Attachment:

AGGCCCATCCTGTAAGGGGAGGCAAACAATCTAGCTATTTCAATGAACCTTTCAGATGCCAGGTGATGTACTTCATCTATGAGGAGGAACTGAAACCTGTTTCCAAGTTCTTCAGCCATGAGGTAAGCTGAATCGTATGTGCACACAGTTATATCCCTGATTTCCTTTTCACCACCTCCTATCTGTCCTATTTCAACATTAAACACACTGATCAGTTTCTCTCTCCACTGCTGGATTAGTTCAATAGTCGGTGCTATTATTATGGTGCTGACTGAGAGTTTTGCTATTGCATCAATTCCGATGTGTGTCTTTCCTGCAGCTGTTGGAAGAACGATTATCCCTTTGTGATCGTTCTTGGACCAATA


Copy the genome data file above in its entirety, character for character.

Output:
AGGCCCATCCTGTAAGGGGAGGCAAACAATCTAGCTATTTCAATGAACCTTTCAGATGCCAGGTGATGTACTTCATCTATGAGGAGGAACTGAAACCTGTTTCCAAGTTCTTCAGCCATGAGGTAAGCTGAATCGTATGTGCACACAGTTATATCCCTGATTTCCTTTTCACCACCTCCTATCTGTCCTATTTCAACATTAAACACACTGATCAGTTTCTCTCTCCACTGCTGGATTAGTTCAATAGTCGGTGCTATTATTATGGTGCTGACTGAGAGTTTTGCTATTGCATCAATTCCGATGTGTGTCTTTCCTGCAGCTGTTGGAAGAACGATTATCCCTTTGTGATCGTTCTTGGACCAATA